That Nigerian case against Shell

He was represented in court this week by the British firm Leigh Day, which argued that Shell should be liable for failing to protect its pipelines to prevent criminal damage.

As I understand it, peeps breach the pipelines to nick stuff, this causes pollution, that disease, and this is Shell’s fault.

Under English law? Rilly?

“It is a UK registered company and that is why we came to the High Court in London seeking justice….the legal system in Nigeria is highly corrupt and there is no way we could get justice [from a Nigerian court.]

“Even if you tried it could take twenty to thirty years. But we do not have that time as the situation is an emergency.”

Bit colonial, innit?

Presumably I’m the only one whose opinion is “Well dodgy” when I see Leigh Day is involved?

16 comments on “That Nigerian case against Shell

  1. “As I understand it, peeps breach the pipelines to nick stuff, this causes pollution, that disease, and this is Shell’s fault.”

    Interesting. Shell being the victim of criminal damage in Nigeria by Nigerians is somehow a class action case against Shell in the UK.

  2. Leigh Day, in my limited experience of the firm, employs very capable lawyers. But I daresay it helps, if you want to work there, to have a certain mindset, and one with which many here, me included, would disapprove. I trust that deals with the ‘well dodgy’ point.

  3. It is interesting to see that the Left actually knows the truth. They usually call it racism, but when it suits them, they are happy to state it.

  4. English law is the preferred jurisdiction for international dispute resolution, and it brings in lot of foreign exchange. I can’t see the problem here.

  5. I wonder if I could get compensation from the Royal Navy for contamination of my tonic water with diesel (HMS BRAZEN, Op ARMILLA, 1987)?

    I’m sure I could blame all sorts of strange and devastating diseases on it 🙂

  6. Oil companies in Nigeria are not allowed to hire their own people to protect the pipelines, they have to engage – and pay for – the local police or army to do it. Unsurprisingly, they turn out to be useless and corrupt. If Shell is being held responsible for the protection of its pipelines then they should be given commensurate autonomy to do the job effectively. But then who would employ the Nigerian police, and what would they do all day?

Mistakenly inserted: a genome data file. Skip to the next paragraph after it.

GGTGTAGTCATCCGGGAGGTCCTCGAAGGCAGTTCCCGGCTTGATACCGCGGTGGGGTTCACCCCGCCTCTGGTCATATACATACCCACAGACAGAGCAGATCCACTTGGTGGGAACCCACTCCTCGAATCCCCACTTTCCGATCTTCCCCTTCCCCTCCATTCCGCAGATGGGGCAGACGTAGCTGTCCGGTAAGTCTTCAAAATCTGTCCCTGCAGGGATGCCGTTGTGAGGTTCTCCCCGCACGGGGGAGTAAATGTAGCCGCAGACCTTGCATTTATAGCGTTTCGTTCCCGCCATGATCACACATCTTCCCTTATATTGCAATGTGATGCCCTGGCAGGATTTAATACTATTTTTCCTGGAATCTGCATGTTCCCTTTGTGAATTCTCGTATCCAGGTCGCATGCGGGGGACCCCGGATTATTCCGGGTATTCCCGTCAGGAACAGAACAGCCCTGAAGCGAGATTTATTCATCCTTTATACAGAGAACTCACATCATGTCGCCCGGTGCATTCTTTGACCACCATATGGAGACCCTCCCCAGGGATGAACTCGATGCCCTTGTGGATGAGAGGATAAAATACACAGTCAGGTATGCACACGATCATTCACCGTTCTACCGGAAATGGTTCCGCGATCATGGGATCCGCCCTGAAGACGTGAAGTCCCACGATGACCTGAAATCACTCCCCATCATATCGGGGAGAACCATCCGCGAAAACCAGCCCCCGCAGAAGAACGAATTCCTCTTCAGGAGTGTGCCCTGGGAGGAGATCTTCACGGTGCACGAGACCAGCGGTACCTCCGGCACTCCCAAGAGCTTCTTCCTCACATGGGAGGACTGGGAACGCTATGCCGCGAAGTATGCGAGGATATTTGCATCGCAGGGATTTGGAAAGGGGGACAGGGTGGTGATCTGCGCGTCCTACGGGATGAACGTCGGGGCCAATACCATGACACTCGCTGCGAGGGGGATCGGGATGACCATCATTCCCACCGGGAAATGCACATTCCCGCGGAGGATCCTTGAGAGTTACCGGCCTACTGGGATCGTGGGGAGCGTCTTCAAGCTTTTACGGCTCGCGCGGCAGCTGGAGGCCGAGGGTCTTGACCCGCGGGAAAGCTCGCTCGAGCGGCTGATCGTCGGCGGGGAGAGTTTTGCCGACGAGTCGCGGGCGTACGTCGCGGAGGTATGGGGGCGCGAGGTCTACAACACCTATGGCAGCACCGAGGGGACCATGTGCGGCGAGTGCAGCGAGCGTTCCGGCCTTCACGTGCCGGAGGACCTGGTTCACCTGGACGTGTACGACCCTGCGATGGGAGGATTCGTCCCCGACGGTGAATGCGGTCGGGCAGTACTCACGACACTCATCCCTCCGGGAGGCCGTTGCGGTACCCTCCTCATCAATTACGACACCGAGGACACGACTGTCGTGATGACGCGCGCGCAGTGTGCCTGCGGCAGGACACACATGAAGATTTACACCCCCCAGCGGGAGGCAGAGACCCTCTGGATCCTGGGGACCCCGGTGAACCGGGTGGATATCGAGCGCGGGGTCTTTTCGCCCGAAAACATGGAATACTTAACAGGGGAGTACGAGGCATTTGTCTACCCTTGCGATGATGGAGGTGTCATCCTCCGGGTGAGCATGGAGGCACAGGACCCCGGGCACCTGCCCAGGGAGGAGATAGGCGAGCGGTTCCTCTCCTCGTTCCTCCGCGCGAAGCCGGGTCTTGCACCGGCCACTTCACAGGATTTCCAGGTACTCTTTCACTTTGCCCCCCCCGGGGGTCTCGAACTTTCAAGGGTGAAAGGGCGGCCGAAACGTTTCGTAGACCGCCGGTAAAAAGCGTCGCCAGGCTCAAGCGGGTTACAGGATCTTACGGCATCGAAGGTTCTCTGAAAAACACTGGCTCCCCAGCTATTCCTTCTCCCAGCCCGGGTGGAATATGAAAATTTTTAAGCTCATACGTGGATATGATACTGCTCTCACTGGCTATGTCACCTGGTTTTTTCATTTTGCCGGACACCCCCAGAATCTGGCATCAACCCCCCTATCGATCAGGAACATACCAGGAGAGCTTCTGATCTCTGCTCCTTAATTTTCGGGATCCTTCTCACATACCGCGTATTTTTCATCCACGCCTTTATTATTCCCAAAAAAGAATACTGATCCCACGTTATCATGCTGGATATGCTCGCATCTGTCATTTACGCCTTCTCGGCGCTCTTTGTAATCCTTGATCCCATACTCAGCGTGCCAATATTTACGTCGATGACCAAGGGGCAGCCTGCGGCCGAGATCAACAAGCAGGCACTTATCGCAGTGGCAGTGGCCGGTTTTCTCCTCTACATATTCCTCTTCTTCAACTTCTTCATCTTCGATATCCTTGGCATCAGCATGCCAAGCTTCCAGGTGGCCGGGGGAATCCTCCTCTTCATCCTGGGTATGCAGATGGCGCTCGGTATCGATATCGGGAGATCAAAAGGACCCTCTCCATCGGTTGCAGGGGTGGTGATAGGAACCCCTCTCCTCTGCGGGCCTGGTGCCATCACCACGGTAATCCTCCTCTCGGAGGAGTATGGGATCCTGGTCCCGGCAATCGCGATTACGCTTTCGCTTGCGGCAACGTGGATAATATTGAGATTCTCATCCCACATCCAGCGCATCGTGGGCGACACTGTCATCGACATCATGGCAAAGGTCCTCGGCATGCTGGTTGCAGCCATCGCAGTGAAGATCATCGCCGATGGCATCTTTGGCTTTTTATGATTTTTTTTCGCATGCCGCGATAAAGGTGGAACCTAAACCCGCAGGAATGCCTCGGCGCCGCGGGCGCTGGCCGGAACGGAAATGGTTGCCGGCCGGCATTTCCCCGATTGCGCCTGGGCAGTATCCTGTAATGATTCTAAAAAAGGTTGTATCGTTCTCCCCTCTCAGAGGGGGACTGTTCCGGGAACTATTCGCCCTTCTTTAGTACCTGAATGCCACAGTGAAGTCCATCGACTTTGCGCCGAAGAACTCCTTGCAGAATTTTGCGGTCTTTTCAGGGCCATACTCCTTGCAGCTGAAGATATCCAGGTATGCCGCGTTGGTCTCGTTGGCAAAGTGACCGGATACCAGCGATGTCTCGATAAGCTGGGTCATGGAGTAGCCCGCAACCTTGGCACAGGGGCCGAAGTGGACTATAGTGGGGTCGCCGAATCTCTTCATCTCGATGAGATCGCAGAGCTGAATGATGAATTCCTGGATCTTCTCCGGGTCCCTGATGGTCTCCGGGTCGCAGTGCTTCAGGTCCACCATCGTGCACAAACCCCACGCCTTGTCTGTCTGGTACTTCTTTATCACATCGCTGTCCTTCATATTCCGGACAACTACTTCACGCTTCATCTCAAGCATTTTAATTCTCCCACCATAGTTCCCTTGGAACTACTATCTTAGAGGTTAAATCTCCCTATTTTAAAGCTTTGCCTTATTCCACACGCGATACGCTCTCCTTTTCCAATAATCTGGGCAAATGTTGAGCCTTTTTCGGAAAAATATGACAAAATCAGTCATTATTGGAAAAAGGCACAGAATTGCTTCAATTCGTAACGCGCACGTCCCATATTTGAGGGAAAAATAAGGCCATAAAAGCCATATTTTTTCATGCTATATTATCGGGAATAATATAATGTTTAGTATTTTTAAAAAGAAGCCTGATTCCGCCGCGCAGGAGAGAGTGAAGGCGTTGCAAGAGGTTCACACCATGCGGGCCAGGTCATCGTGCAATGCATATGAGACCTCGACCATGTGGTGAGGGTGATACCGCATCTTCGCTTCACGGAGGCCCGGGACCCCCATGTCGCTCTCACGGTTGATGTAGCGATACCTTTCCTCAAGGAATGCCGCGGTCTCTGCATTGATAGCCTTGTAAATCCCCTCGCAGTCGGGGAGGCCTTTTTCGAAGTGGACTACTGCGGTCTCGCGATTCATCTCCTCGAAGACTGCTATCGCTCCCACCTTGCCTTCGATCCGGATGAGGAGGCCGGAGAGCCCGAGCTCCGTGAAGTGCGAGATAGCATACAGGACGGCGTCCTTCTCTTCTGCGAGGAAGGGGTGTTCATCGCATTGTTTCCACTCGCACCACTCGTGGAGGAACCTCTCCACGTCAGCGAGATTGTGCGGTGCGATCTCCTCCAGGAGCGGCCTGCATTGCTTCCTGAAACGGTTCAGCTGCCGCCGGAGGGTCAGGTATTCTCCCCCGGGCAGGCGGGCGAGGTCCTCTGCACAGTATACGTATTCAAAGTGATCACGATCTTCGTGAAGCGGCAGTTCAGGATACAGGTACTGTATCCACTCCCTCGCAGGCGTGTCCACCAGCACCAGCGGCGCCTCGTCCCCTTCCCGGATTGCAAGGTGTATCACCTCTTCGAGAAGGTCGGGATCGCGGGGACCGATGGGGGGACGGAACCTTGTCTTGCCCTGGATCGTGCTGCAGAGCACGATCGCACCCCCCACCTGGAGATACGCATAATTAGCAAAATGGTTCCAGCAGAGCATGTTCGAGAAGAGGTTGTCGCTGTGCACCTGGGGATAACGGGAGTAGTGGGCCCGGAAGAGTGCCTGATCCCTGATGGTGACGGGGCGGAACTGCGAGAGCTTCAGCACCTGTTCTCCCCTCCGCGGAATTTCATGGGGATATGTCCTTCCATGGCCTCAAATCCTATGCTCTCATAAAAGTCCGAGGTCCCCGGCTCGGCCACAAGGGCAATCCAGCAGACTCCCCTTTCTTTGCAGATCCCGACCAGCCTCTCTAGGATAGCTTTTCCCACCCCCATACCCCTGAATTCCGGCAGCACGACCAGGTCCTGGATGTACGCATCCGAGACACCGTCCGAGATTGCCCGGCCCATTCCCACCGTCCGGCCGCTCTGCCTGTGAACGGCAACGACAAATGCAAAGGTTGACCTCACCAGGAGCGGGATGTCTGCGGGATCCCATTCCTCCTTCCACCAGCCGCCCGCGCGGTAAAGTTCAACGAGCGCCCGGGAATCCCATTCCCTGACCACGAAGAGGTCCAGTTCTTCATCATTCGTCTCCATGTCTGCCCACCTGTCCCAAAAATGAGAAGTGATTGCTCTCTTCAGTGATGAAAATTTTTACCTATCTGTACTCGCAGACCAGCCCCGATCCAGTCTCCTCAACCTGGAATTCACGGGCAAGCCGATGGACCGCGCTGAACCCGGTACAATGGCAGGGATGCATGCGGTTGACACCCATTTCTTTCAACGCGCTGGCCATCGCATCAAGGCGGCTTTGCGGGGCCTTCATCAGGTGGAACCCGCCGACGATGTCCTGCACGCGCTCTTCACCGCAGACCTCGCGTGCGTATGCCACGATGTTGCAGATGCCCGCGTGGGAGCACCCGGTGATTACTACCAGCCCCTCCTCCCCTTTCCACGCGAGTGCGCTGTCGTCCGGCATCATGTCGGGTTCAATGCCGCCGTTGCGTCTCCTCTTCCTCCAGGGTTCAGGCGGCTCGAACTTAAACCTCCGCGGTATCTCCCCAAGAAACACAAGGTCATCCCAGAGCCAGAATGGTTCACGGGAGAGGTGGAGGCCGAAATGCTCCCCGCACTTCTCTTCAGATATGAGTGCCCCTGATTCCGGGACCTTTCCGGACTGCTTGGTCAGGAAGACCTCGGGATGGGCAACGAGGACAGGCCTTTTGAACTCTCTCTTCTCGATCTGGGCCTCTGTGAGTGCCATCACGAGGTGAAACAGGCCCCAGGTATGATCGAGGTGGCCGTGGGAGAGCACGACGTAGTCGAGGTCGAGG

7. Does anyone have an email address for Leigh Day’s senior partner?

    A friend has a Nigerian prince relative who wants to arrange for a money transfer to be made with a healthy commission payable.

  8. It’s not uncommon in the Nigerian oil and gas industry for contracts to refer specifically to English law and to demand resolution in London courts. Leigh Day are a bunch of highly-capable and deeply politically motivated chancers though.

    Whatever happened to the move to strike some people off last year after the Iraq nonsense they indulged in?
    http://www.telegraph.co.uk/news/uknews/defence/12083609/Lawyers-face-prospect-of-being-struck-off-over-Iraq-abuse-claims.html

  9. Sounds like those cases where a homeowner is somehow liable if a burglar injures themselves in your home. I’m struggling to find an example of a successful prosecution though.

    The Nigerian situation is more like a thief who runs over a pedestrian while driving a stolen car. The owner of the car might be responsible if he knew that the brakes were faulty. Again, I can’t find any case histories.

  10. “Presumably I’m the only one whose opinion is “Well dodgy” when I see Leigh Day is involved?”

    Nope, this was my thought as I read the quote and got to their name.

  11. @ Andrew M
    Under English law, the prosecution needs to demonstrate a mens rea to get a conviction so that would only occur if someone booby-trapped their home to injure burglars – like setting man-traps for poachers. The burglar could sue in civil law if the homeowner’s culpable negligence would have led to the injury of an innocent visitor or a VAT Inspector. Someone like PIL might try it on because the homeowner would know that he’d never get his defence costs back from the burglar and it would be cheaper to pay the unjustified claim, but if it went to trial the burglar would lose on the grounds that “the law cannot protect a man from his own folly”.

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